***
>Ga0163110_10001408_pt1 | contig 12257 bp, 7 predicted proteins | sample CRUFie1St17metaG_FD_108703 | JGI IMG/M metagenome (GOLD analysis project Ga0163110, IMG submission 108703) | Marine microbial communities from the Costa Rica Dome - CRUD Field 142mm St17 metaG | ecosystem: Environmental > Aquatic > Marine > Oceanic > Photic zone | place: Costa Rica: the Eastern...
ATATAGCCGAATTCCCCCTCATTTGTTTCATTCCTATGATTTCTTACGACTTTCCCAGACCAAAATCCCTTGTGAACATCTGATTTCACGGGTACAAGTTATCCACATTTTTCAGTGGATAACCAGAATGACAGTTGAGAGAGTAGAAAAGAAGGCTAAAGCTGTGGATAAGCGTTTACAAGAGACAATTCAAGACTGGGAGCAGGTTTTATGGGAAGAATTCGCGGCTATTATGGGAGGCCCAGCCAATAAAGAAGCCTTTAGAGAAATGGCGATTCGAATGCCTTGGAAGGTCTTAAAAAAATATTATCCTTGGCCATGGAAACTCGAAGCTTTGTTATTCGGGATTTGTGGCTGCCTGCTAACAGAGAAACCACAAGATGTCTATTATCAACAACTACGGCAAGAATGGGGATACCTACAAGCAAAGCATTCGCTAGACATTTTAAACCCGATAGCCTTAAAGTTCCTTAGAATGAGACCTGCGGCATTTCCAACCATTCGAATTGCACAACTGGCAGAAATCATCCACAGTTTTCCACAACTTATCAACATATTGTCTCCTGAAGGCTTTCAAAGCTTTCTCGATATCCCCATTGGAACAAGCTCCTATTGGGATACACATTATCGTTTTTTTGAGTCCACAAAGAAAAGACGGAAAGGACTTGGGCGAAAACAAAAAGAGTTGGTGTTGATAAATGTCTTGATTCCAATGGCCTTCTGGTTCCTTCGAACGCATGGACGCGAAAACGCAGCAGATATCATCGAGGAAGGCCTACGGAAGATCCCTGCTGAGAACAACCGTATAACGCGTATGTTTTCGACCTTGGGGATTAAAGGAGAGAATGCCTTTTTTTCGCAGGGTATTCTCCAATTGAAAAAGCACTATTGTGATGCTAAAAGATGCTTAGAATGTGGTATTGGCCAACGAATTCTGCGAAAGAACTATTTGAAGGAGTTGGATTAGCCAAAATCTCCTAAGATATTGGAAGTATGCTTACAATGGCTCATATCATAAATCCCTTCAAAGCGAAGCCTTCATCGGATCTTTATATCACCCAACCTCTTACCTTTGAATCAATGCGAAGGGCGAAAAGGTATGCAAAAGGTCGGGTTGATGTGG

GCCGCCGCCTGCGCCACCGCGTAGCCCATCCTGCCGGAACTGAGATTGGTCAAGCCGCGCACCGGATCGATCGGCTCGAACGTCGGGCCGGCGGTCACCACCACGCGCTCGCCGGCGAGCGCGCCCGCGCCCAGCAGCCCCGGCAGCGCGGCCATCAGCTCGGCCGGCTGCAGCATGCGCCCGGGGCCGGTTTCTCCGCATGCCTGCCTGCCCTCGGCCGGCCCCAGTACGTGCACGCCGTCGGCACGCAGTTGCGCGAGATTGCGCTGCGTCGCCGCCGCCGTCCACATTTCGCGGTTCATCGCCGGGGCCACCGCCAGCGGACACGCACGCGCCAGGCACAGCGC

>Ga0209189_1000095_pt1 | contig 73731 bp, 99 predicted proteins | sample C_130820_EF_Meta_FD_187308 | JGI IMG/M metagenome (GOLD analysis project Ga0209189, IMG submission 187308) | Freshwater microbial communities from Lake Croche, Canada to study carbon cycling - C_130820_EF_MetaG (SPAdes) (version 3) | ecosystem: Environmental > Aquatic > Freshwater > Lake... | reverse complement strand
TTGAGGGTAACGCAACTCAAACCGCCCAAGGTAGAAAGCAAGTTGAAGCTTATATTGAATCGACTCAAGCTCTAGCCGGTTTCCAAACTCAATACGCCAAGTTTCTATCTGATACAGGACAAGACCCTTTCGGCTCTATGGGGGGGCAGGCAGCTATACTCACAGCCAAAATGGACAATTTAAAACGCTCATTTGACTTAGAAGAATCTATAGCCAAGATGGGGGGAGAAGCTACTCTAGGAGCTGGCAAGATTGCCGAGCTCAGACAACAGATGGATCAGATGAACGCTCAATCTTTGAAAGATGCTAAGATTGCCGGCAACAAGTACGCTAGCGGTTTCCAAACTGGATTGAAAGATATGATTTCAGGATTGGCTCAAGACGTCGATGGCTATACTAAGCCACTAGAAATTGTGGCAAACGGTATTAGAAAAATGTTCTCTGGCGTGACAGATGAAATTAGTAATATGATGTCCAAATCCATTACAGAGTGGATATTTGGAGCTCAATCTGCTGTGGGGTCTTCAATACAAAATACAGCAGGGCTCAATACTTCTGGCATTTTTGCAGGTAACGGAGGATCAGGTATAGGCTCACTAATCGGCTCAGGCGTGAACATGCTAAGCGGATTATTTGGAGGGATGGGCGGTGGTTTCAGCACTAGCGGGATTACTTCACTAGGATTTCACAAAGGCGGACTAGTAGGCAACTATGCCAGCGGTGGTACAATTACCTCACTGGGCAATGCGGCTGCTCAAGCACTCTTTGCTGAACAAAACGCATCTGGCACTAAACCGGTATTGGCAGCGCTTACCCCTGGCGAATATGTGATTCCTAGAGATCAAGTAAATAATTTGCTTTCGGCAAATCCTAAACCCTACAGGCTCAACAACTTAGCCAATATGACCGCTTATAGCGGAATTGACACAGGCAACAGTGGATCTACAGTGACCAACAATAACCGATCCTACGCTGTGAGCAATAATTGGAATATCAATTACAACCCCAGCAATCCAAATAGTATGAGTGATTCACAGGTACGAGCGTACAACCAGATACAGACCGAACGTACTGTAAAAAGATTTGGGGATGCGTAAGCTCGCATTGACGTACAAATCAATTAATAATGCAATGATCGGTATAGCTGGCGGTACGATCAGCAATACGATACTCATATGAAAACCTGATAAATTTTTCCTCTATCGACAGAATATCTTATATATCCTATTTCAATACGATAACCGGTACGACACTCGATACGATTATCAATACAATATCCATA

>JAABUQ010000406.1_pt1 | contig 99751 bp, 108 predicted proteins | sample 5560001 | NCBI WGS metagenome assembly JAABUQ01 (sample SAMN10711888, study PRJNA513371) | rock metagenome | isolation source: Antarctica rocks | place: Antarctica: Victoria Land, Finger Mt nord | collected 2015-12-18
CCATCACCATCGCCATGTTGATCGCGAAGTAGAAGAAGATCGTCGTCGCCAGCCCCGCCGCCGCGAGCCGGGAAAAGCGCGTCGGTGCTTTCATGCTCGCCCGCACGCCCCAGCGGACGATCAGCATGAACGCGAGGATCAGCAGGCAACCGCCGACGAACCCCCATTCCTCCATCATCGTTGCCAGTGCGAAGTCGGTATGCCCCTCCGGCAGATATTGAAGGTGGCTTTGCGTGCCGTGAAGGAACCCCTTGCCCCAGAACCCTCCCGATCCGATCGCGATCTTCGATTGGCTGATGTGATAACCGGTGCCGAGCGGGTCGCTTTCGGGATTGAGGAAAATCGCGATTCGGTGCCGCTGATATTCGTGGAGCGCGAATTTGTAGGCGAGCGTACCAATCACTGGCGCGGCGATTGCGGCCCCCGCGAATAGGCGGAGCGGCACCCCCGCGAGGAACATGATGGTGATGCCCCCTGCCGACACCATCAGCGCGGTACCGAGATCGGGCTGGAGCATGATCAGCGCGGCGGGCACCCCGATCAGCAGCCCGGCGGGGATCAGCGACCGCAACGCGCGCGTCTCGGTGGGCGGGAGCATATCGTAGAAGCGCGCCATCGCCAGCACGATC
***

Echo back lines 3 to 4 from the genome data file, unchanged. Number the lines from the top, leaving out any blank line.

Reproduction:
GCCGCCGCCTGCGCCACCGCGTAGCCCATCCTGCCGGAACTGAGATTGGTCAAGCCGCGCACCGGATCGATCGGCTCGAACGTCGGGCCGGCGGTCACCACCACGCGCTCGCCGGCGAGCGCGCCCGCGCCCAGCAGCCCCGGCAGCGCGGCCATCAGCTCGGCCGGCTGCAGCATGCGCCCGGGGCCGGTTTCTCCGCATGCCTGCCTGCCCTCGGCCGGCCCCAGTACGTGCACGCCGTCGGCACGCAGTTGCGCGAGATTGCGCTGCGTCGCCGCCGCCGTCCACATTTCGCGGTTCATCGCCGGGGCCACCGCCAGCGGACACGCACGCGCCAGGCACAGCGC

>Ga0209189_1000095_pt1 | contig 73731 bp, 99 predicted proteins | sample C_130820_EF_Meta_FD_187308 | JGI IMG/M metagenome (GOLD analysis project Ga0209189, IMG submission 187308) | Freshwater microbial communities from Lake Croche, Canada to study carbon cycling - C_130820_EF_MetaG (SPAdes) (version 3) | ecosystem: Environmental > Aquatic > Freshwater > Lake... | reverse complement strand